A Void in the Word

Memorial day in the new state of Israel is set one day before Independence Day. In this day we all mourn for the soldiers who died in wars and on duty. The symbol of this day is a flower that is very common in the mountains of Israel and blossoms in this season, and looks like drops of blood. Its Hebrew Name is Dam Hamakabim which translates to “The blood of the Maccabees”

The dead left a huge void in our hearts

One verse that is quoted every year in this day is from “The song of the Bow” that David wrote after Saul and Jonathan died in the battle against the Philistines:

“The beauty of Israel is slain on your high places!
How the mighty have fallen!” (2 Samuel 1:19)

Let’s focus on the word that is used in Hebrew for the the English word “slain” here.

The word in Hebrew is pronounced “Chalal” and its literal meaning is “void” or “hollow”.

Many examples in the Bible. Here are a few:

“If anyone is found slain (chalal), lying in the field in the land which the Lord your God is giving you to possess, and it is not known who killed him (Deuteronomy 21:1)

For by fire and by His sword
The Lord will judge all flesh;
And the slain (chalal) of the Lord shall be many. (Isaiah 66:16)

“Yes, you shall be broken in the midst of the uncircumcised,
And lie with those slain (chalal) by the sword (Ezekiel 32:28)

Whenever the word “chalal” appears in the Bible it refers to a person that was killed or died unexpectedly. Instead of using the word “meth” – “dead”, in those cases the Bible use the word “chalal” – “void”.

When someone was slain or killed, a void is left in the heart of the people who knew him and loved him.

In memorial day we all remember the people who fell protecting our country and left a huge void in our hearts.

Play the Flute

But Hebrew is a special language. Every word has a root, and you can use the same root to build other words.

So if you take the root of “chalal” and make a verb out of it – you get “chilel

Chilel” has two distinct meaning. The first is: “playing the flute”

A flute is a hollow instrument, and the word “chalal” means also hollow.

So a flute in Hebrew is “chalil” and “to play the flute” is “lechalel

The harp and the strings,
The tambourine and flute (chalil),
And wine are in their feasts; (Isaiah 5:12)

Then they blew the trumpet, and all the people said, “Long live King Solomon!” 40 All the people went up after him, and the people were playing (mecholelim) on flutes (chalil) and rejoicing with great joy, so that the earth shook at their noise. (1 Kings 1:39-40)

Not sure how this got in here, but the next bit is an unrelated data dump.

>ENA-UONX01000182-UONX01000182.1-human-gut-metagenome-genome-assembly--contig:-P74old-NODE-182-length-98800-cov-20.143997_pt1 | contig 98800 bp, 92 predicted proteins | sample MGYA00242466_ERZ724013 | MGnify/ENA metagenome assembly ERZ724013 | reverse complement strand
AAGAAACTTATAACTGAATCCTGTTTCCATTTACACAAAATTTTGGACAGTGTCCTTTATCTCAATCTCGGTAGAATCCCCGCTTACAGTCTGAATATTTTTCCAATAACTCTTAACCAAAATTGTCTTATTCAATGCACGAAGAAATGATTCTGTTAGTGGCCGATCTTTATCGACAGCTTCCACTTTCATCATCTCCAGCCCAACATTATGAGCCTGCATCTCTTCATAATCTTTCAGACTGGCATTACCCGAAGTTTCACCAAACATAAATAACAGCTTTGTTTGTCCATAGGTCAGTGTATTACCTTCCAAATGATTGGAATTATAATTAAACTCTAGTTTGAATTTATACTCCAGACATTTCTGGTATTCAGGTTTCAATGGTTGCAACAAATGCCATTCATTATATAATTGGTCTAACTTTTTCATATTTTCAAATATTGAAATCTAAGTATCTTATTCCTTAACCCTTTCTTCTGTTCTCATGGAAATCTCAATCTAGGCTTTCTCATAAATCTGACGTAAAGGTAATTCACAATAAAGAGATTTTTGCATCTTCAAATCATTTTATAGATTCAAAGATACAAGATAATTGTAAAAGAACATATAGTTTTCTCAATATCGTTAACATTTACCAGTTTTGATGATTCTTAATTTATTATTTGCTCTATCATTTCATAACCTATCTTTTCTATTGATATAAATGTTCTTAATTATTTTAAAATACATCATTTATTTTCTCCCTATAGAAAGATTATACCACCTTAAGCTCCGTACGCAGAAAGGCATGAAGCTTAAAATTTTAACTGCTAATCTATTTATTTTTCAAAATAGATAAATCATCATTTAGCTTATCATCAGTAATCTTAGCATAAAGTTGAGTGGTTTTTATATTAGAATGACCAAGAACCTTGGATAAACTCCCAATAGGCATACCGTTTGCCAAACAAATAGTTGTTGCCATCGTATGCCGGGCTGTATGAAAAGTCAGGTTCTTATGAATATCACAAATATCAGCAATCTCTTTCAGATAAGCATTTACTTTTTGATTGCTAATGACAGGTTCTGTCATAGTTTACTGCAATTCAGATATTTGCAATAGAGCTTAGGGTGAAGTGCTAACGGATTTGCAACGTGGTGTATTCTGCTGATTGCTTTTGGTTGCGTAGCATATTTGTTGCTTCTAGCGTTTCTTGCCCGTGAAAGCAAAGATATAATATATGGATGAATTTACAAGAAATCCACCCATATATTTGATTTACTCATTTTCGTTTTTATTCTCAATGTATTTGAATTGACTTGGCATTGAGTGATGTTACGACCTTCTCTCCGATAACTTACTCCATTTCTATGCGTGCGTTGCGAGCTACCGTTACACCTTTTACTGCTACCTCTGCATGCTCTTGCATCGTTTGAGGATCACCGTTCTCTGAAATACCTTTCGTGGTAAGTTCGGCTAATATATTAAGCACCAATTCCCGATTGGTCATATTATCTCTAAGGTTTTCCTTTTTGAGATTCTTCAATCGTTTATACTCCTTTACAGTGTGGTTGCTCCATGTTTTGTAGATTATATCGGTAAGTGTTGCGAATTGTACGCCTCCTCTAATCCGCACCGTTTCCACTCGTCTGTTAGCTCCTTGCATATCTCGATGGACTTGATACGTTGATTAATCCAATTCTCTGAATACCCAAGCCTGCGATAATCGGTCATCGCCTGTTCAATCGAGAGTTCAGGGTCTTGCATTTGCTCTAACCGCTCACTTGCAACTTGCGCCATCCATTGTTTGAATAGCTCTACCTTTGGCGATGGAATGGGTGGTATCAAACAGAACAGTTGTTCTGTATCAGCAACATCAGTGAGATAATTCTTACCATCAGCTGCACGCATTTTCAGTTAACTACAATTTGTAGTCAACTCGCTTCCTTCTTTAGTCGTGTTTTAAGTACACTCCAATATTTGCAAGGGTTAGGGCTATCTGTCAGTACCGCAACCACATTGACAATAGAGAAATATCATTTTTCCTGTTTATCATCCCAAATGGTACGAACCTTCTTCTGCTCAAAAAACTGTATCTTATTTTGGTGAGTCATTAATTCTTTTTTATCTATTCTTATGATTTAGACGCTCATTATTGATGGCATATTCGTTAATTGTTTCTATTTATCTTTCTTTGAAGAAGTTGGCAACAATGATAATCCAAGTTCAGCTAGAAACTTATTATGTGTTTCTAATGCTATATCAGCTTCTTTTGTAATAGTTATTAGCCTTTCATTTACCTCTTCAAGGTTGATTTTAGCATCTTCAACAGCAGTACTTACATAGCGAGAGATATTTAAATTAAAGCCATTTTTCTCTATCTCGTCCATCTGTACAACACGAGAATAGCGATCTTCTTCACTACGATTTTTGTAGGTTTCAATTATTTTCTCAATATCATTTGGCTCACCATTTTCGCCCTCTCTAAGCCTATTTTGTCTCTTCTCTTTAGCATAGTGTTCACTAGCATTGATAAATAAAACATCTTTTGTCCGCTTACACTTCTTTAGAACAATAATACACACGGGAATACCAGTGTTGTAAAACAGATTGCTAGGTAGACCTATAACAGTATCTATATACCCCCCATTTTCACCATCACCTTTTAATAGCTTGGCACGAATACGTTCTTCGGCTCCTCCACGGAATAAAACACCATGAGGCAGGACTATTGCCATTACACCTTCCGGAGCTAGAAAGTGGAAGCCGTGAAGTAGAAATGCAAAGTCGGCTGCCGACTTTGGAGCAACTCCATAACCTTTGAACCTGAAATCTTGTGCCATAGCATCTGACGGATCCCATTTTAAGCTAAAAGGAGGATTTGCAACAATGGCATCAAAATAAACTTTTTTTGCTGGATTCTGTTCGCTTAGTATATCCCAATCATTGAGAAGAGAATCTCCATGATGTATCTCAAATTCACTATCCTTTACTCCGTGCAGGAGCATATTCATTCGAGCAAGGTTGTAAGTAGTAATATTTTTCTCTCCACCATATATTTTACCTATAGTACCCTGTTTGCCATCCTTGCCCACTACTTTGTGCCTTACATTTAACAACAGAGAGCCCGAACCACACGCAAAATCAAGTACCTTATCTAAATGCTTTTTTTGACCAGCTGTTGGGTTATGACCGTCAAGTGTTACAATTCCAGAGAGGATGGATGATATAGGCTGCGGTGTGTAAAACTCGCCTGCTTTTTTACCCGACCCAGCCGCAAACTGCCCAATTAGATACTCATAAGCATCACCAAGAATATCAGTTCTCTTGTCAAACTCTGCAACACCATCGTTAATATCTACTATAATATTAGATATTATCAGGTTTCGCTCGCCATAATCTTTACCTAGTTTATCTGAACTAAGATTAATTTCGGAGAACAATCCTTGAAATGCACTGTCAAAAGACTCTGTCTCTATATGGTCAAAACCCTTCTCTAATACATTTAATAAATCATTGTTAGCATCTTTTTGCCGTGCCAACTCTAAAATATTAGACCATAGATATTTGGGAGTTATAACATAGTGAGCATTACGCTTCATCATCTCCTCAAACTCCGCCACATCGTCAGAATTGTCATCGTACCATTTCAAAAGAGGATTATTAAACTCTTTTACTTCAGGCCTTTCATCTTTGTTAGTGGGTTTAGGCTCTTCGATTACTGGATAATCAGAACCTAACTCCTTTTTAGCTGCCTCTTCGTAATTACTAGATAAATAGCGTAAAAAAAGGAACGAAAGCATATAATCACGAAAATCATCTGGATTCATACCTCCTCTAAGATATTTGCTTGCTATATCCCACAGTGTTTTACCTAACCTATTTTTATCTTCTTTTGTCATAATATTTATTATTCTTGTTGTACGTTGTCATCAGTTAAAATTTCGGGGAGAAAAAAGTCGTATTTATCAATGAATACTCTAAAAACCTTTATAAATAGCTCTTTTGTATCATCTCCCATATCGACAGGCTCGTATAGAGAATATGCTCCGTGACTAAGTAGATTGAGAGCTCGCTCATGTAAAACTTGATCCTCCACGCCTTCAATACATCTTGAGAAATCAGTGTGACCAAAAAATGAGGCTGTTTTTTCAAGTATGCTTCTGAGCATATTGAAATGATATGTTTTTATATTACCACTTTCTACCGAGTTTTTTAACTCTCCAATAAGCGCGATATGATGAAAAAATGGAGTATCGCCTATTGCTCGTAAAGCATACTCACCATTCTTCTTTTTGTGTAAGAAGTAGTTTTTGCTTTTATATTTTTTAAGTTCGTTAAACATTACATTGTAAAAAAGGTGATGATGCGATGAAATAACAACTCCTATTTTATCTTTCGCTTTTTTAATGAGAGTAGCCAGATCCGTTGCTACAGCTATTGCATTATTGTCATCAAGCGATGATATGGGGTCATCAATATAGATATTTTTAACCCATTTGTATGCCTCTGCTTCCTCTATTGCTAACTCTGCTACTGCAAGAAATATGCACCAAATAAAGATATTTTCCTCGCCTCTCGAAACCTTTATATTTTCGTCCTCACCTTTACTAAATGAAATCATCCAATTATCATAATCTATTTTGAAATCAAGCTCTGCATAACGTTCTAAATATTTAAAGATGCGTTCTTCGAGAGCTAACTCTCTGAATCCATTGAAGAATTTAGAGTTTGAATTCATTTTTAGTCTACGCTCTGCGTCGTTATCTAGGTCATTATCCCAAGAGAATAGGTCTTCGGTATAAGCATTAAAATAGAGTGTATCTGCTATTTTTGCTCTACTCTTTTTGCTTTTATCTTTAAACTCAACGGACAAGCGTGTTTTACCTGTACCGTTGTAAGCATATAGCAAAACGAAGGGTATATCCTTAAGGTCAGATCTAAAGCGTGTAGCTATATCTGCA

And from the word “chilel” – play the flute, rose the word “Machol” which means “dance for the sound of instruments”:

Again I will build you, and you shall be rebuilt,
O virgin of Israel!
You shall again be adorned with your tambourines,
And shall go forth in the dances (machol) of those who rejoice. (Jeremiah 31:4)

Profane God’s word

But now, there is a surprise: The word “chilel” which means “play the flute” is also used for a completely different meaning.

Many times in the Bible this word is used for the meaning of “profane” or “defile”

Here are some examples with different derivatives of the word “chilel”

And you shall not let any of your descendants pass through the fire to Molech, nor shall you profane (techalel) the name of your God: I am the Lord. (Leviticus 18:21)

They shall not profane (yechalelu) the holy offerings of the children of Israel, which they offer to the Lord (Leviticus 22:15)

because they despised My judgments and did not walk in My statutes, but profaned (chilelu) My Sabbaths (Ezekiel 20:16)

“Reuben, you are my firstborn,
My might and the beginning of my strength,
The excellency of dignity and the excellency of power.
Unstable as water, you shall not excel,
Because you went up to your father’s bed;
Then you defiled it (chilalta) (Genesis 49:3-4)

Can we understand how the root “chalal” which means “void” and “hollow” turned into a word that means “profane” and “defile”?

Maybe, it is because, when we profane or defile God’s word, we replace it in our hearts with void?

But He was profaned for our transgressions

Another example of the use of the word “chilel” with the meaning of profane, but this time in a passive form can be found in Isaiah’s prophecy about the Messiah, Chapter 53.

The word is “mechulal” which is the passive form of “cholel” and means: being profaned or being defiled.

Note that in most English translation, the word is translated to “wounded” or “pierced”but this is not the original Hebrew meaning:

But He was wounded (profaned – “mechulal”) for our transgressions,
He was bruised for our iniquities;
The chastisement for our peace was upon Him,
And by His stripes we are healed. (Isaiah 53:5)